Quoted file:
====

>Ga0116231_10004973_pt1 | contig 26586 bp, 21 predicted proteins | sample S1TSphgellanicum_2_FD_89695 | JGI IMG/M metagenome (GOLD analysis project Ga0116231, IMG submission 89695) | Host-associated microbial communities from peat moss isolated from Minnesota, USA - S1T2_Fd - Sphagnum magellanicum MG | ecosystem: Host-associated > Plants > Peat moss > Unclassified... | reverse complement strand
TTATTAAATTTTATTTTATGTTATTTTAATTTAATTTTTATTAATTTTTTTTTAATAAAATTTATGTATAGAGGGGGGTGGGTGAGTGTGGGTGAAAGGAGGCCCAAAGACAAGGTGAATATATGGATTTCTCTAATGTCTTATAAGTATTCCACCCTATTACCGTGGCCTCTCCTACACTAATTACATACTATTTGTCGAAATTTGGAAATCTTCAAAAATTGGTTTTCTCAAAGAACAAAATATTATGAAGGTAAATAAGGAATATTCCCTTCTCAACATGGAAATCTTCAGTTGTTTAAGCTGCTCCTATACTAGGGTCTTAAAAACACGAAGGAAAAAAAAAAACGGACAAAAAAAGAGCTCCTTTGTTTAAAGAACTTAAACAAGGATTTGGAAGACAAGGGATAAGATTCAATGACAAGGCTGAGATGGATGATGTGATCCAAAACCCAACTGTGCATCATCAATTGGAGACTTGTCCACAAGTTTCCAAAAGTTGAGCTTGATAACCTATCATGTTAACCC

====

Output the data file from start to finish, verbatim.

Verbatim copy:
>Ga0116231_10004973_pt1 | contig 26586 bp, 21 predicted proteins | sample S1TSphgellanicum_2_FD_89695 | JGI IMG/M metagenome (GOLD analysis project Ga0116231, IMG submission 89695) | Host-associated microbial communities from peat moss isolated from Minnesota, USA - S1T2_Fd - Sphagnum magellanicum MG | ecosystem: Host-associated > Plants > Peat moss > Unclassified... | reverse complement strand
TTATTAAATTTTATTTTATGTTATTTTAATTTAATTTTTATTAATTTTTTTTTAATAAAATTTATGTATAGAGGGGGGTGGGTGAGTGTGGGTGAAAGGAGGCCCAAAGACAAGGTGAATATATGGATTTCTCTAATGTCTTATAAGTATTCCACCCTATTACCGTGGCCTCTCCTACACTAATTACATACTATTTGTCGAAATTTGGAAATCTTCAAAAATTGGTTTTCTCAAAGAACAAAATATTATGAAGGTAAATAAGGAATATTCCCTTCTCAACATGGAAATCTTCAGTTGTTTAAGCTGCTCCTATACTAGGGTCTTAAAAACACGAAGGAAAAAAAAAAACGGACAAAAAAAGAGCTCCTTTGTTTAAAGAACTTAAACAAGGATTTGGAAGACAAGGGATAAGATTCAATGACAAGGCTGAGATGGATGATGTGATCCAAAACCCAACTGTGCATCATCAATTGGAGACTTGTCCACAAGTTTCCAAAAGTTGAGCTTGATAACCTATCATGTTAACCC